A member of our PPN Support, Education and Advocacy Group asked for information about EMG’s, also known as CMAP’s. These tests are often used to diagnose or rule out Periodic Paralysis. Unfrotunately, the results of these may or may not diagnose Periodic Paralysis depending on several factors: if it is done correctly, the type of Periodic Paralysis an individual has, whether they have had an episode recently, whether they are presently in an paralytic episode and more.
The procedure can be painful and uncomfortable for some individuals, but not unbearable. If it is done properly, it can diagnose only a few forms of Periodic Paralysis. A NEGATIVE TEST RESULT WILL NOT MEAN THAT YOU DO NOT HAVE PERIODIC PARALYSIS. Research indictes that some individuals who have been genetically diagnosed have negative results on the test or varying results on sequential testing.
A decrease of more than 40% (of the amplitude) is considered enough to diagnose PP. Any more than that is complicating to explain. If someone has not had an episode of paralysis in the three weeks before the test, it would be expected to be normal. The forms which may be detected using EMG (CMAP) testing are calcium and sodium channelopathies and thyrotoxic periodic paralysis.
So, for a diagnosis to be made from the results of an EMG/CMAP many things need to be considered. The following is more specific information and links compiled, which explain all of the difficult to understand specifics. Some forms of PP can easily be detected and others cannot and that depends on many factors and that also includes if the testing is done correctly. So, a negative result does not mean that some one does not have PP, just that it was not able to be detected.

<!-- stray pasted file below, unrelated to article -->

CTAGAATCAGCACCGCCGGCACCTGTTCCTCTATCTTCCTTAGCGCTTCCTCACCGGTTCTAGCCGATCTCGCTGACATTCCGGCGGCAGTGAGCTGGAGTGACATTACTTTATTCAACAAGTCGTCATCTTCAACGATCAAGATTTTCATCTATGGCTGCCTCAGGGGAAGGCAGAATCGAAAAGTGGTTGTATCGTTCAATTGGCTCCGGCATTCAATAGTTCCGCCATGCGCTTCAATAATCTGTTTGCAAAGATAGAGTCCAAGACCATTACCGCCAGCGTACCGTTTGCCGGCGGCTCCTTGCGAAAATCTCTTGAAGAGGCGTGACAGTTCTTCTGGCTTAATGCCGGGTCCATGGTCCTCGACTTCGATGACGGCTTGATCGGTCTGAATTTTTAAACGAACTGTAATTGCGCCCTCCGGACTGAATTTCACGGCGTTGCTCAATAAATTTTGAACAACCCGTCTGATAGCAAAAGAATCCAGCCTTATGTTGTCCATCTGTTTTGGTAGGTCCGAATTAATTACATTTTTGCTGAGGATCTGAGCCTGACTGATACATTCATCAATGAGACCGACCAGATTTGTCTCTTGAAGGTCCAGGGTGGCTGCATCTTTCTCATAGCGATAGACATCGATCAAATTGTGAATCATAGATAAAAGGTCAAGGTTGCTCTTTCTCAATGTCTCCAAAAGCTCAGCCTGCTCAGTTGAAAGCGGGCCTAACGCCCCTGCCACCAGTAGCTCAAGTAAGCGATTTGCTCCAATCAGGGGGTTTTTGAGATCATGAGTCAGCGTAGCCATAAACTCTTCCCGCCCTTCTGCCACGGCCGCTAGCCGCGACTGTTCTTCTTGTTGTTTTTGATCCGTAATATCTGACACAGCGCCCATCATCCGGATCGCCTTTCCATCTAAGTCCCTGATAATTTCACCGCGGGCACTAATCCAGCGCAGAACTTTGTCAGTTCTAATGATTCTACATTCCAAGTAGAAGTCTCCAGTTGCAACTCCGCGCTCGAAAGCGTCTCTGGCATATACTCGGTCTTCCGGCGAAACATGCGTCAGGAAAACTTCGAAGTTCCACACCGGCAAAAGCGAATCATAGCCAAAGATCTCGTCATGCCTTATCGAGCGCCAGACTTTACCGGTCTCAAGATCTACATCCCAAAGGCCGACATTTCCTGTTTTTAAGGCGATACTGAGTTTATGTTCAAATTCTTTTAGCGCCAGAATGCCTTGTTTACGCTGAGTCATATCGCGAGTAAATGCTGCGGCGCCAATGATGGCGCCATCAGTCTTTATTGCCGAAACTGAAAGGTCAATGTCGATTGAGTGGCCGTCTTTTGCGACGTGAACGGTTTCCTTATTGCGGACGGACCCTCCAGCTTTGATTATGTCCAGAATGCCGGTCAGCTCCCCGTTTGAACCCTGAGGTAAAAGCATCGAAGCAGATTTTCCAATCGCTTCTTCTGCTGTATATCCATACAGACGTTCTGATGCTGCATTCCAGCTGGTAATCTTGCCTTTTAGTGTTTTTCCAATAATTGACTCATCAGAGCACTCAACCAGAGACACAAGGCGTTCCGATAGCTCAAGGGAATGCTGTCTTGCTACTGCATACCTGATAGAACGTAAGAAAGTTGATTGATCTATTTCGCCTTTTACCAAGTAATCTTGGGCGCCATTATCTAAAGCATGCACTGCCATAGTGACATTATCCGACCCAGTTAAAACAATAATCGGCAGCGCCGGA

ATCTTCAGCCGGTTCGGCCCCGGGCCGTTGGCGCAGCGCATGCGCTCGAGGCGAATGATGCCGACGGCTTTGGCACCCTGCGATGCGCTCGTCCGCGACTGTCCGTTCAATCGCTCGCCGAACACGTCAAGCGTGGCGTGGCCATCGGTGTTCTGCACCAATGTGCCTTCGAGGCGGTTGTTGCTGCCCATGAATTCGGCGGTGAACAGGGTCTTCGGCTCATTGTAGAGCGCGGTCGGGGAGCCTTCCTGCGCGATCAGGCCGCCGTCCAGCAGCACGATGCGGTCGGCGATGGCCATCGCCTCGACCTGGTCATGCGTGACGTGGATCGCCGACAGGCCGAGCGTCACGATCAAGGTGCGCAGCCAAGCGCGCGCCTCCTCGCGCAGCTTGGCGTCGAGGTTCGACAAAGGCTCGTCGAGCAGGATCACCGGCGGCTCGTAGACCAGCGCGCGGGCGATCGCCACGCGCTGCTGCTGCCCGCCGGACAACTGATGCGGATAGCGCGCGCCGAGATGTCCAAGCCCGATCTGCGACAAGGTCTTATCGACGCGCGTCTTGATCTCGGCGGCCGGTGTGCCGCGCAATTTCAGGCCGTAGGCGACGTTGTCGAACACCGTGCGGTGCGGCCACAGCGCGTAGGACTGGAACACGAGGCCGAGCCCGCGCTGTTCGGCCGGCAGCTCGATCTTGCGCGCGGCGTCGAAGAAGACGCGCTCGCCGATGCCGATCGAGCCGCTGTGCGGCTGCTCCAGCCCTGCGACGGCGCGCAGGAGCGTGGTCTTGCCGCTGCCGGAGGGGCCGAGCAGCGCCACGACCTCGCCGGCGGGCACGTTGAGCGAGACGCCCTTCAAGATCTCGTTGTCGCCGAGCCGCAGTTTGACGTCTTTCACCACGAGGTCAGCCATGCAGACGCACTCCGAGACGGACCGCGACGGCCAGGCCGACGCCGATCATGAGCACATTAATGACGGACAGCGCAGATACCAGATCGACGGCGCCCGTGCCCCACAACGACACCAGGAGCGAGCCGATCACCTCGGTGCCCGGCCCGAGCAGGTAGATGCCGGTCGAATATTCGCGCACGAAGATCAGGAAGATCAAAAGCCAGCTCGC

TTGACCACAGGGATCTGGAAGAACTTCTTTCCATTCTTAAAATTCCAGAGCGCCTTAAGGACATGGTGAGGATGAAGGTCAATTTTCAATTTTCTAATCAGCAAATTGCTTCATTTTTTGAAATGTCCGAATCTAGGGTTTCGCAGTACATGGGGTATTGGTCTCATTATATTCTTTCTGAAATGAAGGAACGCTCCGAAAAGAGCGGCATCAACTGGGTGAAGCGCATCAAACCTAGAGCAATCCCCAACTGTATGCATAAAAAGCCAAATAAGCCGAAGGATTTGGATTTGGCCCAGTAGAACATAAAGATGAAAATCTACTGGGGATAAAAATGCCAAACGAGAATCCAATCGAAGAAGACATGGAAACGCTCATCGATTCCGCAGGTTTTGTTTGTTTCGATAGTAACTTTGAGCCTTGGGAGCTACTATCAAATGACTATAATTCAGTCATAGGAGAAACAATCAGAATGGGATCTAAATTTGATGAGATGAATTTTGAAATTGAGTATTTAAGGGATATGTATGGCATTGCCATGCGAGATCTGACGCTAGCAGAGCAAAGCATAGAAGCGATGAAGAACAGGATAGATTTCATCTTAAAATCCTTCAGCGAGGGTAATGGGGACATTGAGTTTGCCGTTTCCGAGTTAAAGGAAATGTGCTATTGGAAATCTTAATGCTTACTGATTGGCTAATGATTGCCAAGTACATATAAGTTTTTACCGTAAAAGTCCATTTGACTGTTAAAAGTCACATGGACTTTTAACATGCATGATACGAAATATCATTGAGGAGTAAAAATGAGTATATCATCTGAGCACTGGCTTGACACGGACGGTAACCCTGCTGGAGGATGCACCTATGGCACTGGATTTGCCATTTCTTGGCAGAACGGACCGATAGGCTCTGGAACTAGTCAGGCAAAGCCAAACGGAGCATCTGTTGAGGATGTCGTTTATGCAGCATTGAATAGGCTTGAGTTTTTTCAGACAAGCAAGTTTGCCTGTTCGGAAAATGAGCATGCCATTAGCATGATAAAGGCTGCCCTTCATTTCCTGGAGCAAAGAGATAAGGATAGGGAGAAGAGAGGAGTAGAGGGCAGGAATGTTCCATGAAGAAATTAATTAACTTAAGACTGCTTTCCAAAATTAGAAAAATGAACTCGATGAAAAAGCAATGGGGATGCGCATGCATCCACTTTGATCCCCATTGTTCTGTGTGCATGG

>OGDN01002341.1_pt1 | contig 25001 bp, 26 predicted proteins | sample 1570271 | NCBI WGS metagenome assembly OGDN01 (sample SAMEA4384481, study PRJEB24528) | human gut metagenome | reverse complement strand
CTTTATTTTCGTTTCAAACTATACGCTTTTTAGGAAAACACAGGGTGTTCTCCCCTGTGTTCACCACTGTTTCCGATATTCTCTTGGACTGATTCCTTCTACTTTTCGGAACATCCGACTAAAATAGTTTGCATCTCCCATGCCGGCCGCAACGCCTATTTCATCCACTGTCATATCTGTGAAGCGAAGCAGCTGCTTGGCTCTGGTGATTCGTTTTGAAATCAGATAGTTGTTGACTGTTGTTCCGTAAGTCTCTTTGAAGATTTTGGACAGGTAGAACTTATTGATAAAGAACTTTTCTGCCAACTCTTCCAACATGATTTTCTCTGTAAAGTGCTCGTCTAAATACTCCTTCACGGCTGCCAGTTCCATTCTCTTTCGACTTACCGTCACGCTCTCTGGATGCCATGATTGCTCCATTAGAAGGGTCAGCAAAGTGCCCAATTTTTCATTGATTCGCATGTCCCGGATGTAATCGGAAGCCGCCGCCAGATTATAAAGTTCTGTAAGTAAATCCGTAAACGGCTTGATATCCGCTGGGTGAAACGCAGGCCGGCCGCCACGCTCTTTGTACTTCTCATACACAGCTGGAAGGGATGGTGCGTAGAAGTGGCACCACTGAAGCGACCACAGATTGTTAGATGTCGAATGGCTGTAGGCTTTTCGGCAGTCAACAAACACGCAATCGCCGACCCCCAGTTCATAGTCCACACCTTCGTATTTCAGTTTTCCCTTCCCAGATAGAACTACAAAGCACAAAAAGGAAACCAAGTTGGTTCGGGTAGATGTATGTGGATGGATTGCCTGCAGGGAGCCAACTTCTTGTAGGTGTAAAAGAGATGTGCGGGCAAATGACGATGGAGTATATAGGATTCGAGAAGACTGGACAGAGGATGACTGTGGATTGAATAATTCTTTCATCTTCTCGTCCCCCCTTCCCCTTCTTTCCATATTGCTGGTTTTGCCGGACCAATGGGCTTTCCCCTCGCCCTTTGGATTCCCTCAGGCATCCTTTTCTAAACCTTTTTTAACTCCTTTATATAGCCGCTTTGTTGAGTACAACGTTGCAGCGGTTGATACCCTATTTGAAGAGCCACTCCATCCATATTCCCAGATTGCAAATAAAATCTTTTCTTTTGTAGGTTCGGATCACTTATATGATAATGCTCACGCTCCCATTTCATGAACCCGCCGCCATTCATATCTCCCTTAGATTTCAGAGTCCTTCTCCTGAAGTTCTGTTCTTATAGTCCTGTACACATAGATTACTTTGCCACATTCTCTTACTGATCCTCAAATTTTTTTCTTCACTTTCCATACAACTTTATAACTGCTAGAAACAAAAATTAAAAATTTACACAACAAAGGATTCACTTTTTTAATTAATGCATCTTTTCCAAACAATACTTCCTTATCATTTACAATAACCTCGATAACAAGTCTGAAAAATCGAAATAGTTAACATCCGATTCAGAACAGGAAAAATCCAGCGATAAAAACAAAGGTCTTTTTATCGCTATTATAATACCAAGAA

For Hypokalemic Periodic Paralysis:
"Diagnosis can be achieved through a specialized form of electromyographic (EMG) testing called the long exercise test. This test measures the amplitude of a nerve response (called the Compound Muscle Action Potential or CMAP) for 40 to 50 minutes following a few minutes of exercise. In affected patients, there is a progressive fall in the amplitude of the potential.....Standard EMG testing cannot diagnose a patient unless they are in a full blown attack at the time of testing."
Info on all forms:
The presence of a progressive and marked decrease in the amplitude of compound motor action potentials (CMAP) during a long exercise test [McManis et al 1986].
During an attack, EMG findings are not specific; EMG demonstrates a reduced number of motor units and possibly myopathic abnormalities.
Five patterns (I-V) of abnormal responses to SET and/or LET in periodic paralyses and nondystrophic myotonias have been described [Fournier et al 2004]. Genetically defined periodic paralyses specifically result in: Pattern IV (no or rare myotonic discharges, increase of CMAP on SET, immediate increase and late marked decrease in LET), more commonly seen in the hyperkalemic type OR Pattern V (no myotonic discharges, normal response to SET, no immediate increase but late marked decrease in LET), more commonly seen in the hypokalemic type.
A false negative normal pattern may be noted in some individuals who have a disease-causing mutation, especially in asymptomatic individuals or those who have not recently had a paralytic attack [Tengan et al 2004].
"EMG: In between attacks, there may be fibrillation
and complex repetitive discharges, increased by
cold and decreased by exercise (in hypokalaemic
periodic paralysis). During attacks, EMG will show
electrical silence, in both hyper- and hypokalaemic
One more about all forms.....
short exercise protocol.14 However, the short exercise test does not have significant diagnostic value in PP as most patients show no abnormalities.14 The LET is more useful in these patients. Some patients with hyperkalemic PP exhibit electrical myotonia; this finding is not described in hypokalemic PP.11,14
this decrement may or may not be preceded by an initial increment in CMAP amplitude/area.14,16,20 However, there is some cross over between pattern IV and V in hyperkalemic and hypokalemic PP, which may be explained by the proportion of hypokalemic PP patients who have an SCN4A mutation.14 Pattern V is most typical